Like learning to walk, riding a bike is a "rites of passage" kind of achievement. After the ceremonial removal of the training wheels, you're on your way - the world (ie all streets near your house before the "no-go" traffic-laden main road) becomes your oyster.
Every self-respecting adult male has at least one small scar that's the result of a bicycle crash, but you'd have to own a very large collection of plaster casts indeed to eclipse Matt Hoffman's sobering medical history.
The numerous injuries this US rider (and prime innovator) has suffered over the years seem none too impressive when you consider he wears a helmet for a living. Having said that, how often does your job require you to pull a big-air 360-degree rotation, off a 11ft half-pipe... on a BMX bike?
Forget about mountain bikes, BMXs still represent the coolest things on two wheels. Different styles and variations have come and gone but BMX still has the ability, in the hands of individuals with little regard for personal safety, to casually astound.
"In the 1980s, BMX riding peaked, then crashed and disappeared," says Stuart Dawkins, the man behind BMX's famous "Backyard Jams" in the UK.
"We started the contests about six or seven years ago. It was just a small competition then, but it has got bigger each year. We always make a point to try to bring US riders over to attract rour own riders and spectators."
His "Seventies" company also manufactures and distributes BMX equipment around the UK. "A lot of the main BMX companies are run by the riders now [Matt Hoffman designs bikes for his own company "Hoffman Bikes"]. In the past that didn't happen very often; now we expect to witness a gradual growth."
As with most of the so-called, "adrenaline" activities, America is almost inevitably the place where the top performers can earn a living from their skills. Presently, there are some professional riders in the UK, but most were born, or at least reside, in the USA.
One of the main differences between BMX in the 1980s and its present revival is the sport's media image. In the past BMX was portrayed as little more than a pastime for teenagers (culminating in several memorable films, like BMX Bandits). As the Millennium approaches, BMX riding has earned a much-needed new style of presentation.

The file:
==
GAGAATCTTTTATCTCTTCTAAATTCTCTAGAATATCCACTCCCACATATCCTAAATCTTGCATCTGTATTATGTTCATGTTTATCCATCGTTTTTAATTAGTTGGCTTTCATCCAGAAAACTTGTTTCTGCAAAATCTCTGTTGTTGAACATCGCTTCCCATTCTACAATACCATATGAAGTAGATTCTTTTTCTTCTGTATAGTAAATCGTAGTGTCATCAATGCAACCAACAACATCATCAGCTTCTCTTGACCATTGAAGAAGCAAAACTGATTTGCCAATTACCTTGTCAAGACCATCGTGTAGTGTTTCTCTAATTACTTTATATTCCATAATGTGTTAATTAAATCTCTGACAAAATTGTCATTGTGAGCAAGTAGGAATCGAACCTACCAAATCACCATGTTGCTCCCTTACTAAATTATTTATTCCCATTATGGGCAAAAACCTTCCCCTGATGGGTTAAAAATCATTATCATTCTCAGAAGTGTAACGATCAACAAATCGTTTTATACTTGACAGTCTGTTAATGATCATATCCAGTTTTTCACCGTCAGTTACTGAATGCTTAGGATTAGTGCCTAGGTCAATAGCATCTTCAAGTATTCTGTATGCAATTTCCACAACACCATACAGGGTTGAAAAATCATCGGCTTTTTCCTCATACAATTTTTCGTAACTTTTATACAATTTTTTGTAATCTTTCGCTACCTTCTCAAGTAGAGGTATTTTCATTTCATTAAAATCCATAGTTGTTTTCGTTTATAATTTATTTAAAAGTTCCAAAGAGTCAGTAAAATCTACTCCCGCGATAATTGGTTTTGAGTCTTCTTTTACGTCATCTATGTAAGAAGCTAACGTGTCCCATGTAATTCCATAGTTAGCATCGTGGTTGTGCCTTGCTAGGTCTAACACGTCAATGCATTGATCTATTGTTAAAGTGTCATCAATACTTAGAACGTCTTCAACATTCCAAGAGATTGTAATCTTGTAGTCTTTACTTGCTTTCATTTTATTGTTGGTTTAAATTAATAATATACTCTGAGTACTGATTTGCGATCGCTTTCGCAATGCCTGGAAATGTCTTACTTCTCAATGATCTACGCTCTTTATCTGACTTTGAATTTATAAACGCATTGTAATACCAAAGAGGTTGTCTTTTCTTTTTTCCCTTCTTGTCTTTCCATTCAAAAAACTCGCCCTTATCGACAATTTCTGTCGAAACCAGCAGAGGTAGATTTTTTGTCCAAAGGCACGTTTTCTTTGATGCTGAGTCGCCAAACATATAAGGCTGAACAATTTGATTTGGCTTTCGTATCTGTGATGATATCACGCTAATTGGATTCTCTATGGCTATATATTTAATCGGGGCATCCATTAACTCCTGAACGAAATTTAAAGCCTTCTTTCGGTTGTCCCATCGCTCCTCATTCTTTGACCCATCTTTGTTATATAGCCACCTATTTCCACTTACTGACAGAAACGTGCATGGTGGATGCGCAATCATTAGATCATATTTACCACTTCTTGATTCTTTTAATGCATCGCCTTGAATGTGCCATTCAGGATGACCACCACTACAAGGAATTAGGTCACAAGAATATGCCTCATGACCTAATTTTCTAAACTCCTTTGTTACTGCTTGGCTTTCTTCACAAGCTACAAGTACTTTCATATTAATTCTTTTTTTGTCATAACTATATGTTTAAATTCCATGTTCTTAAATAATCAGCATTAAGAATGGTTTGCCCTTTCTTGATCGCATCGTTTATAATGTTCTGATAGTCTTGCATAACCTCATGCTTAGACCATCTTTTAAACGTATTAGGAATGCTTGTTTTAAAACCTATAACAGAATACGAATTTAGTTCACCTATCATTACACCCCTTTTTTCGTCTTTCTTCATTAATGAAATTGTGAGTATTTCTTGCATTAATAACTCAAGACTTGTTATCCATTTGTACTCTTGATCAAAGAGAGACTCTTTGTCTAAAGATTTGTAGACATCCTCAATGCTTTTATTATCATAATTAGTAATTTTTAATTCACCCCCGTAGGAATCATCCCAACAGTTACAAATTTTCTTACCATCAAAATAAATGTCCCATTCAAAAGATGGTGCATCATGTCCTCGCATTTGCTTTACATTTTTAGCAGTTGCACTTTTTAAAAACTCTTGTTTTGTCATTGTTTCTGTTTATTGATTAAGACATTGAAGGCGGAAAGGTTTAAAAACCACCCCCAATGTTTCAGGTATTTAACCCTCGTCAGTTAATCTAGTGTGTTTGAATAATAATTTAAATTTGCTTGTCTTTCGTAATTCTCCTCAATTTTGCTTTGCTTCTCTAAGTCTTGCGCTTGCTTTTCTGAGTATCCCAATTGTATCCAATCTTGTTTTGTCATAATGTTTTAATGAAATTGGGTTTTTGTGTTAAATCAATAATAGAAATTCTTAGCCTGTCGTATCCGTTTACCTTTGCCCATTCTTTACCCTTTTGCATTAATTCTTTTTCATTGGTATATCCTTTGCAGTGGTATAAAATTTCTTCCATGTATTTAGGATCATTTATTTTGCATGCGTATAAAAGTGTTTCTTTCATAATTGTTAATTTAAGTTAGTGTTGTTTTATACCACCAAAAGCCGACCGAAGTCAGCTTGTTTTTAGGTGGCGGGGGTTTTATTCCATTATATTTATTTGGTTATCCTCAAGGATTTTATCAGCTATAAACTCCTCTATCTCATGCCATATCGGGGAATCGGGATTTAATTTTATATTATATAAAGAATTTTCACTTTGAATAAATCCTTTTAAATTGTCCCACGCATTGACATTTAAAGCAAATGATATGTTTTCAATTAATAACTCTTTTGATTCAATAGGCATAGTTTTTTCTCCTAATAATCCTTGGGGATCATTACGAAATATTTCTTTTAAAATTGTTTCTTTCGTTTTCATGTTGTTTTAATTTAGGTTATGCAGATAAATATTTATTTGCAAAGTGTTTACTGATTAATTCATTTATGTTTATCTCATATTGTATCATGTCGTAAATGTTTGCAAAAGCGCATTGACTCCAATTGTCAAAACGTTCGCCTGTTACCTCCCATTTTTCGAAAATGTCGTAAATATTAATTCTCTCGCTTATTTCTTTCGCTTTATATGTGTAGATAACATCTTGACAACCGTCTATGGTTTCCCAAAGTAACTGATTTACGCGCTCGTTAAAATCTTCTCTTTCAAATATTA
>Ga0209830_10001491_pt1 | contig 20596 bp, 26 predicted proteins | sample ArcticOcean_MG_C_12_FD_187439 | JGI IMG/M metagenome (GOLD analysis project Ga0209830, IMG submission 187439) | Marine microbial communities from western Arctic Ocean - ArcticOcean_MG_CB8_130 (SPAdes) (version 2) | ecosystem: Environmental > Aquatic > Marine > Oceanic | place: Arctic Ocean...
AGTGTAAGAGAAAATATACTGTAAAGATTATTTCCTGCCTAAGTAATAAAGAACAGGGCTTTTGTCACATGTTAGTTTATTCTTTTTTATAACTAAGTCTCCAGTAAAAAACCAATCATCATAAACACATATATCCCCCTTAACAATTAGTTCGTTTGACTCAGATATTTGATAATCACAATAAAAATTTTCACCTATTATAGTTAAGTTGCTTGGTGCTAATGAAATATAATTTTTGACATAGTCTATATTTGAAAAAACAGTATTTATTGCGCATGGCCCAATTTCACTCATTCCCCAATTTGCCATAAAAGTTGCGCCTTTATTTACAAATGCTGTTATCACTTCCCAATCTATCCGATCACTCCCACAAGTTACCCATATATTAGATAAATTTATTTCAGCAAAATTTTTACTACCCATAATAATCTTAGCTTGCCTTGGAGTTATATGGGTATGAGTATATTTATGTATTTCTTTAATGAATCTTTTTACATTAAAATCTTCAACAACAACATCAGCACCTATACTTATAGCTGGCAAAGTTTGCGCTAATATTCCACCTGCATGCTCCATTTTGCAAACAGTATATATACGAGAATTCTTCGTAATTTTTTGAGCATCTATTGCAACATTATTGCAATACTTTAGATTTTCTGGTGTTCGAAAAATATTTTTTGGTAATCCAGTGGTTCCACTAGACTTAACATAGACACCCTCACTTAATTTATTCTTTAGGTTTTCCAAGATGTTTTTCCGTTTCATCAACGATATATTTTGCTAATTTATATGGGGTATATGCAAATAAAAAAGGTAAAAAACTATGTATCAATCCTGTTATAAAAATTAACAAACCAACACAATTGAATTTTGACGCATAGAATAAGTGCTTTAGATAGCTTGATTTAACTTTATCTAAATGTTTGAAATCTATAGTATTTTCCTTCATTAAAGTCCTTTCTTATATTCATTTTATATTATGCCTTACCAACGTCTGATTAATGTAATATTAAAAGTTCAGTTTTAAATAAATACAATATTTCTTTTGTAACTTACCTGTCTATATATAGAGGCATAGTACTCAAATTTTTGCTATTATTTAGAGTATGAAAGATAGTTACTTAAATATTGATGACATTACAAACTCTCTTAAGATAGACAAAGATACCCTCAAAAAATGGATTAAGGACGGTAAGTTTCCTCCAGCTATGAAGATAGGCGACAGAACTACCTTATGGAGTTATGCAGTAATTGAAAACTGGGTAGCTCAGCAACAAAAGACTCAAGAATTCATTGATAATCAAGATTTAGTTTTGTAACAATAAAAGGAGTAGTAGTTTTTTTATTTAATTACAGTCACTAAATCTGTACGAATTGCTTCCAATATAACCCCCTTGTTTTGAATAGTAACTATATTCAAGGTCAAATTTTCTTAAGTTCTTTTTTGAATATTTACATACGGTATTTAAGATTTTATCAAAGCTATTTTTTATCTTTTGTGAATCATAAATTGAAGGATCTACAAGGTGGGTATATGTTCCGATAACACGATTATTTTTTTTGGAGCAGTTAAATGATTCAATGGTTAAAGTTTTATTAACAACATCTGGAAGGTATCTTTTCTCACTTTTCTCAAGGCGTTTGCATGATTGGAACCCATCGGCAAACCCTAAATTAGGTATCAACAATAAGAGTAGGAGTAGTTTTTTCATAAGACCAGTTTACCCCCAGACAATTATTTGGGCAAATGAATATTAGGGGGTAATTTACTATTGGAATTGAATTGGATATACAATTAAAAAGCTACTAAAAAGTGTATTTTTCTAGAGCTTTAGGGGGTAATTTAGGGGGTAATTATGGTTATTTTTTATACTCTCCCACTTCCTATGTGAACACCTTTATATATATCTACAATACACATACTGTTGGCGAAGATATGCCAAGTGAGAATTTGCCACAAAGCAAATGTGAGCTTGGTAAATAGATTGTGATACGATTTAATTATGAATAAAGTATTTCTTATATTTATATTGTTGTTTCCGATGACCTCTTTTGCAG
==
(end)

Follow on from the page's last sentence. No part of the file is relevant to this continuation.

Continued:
"BMX is on television a lot more than it used to be," says Stuart. "Channel 5, [US channel] ESPN and Sky Sports show quite a lot. The idea is to show it in a sensible way as opposed to its childish portrayal in UK shows like BMX Beat and the Kellogg's Championships."
With Gary Crowley safely out of the picture, BMX is often featured with other x-treme sports under the "X Games" banner in the UK.
There are four basic BMX disciplines; racing, flatland, dirt jumps and the half-pipe.
But have the bikes themselves evolved? A major design change has revolutionised the flatland (where riders perform a series of intricate, balancing manoeuvres on the ground) discipline since the early 1980s.
"Gyros" enable a rider to "endo" on the front wheel while spinning the back half of the bike as the brake cables run inside the tubing. It's an impressive sight but the most awesome discipline is still the half- pipe.
Top riders like Hoffman defy gravity (and common sense) to perform manoeuvres that make skateboarding look pedestrian.
What possesses these people to risk life and limb? "The thrill of it," Stuart concludes. "It's that feeling when you're pulling tricks; you're on the edge of danger."
THE LOW DOWN - BMX
This can cost between pounds 80 for a very basic two wheels and handlebars machine to more than pounds 1,000 for a top of the line freestyle ("flatland") or racing machine. As with all bikes, the extra cost goes into extra features - like the "gyro" handlebars which allow you to "endo", and trick axle pegs - and higher quality materials. For pounds 280 you can buy a good-quality GT Performer machine which can get you started. Contact BMX specialist Edwards of Camberwell (0171-703 3676)
WHERE TO GO
Freestyle riding is a get-out-and-do-it sport, but there are about 50 BMX clubs affiliated to the British Cycling Federation (0161-230 2301). Ring them for details of a club near you.Reuse content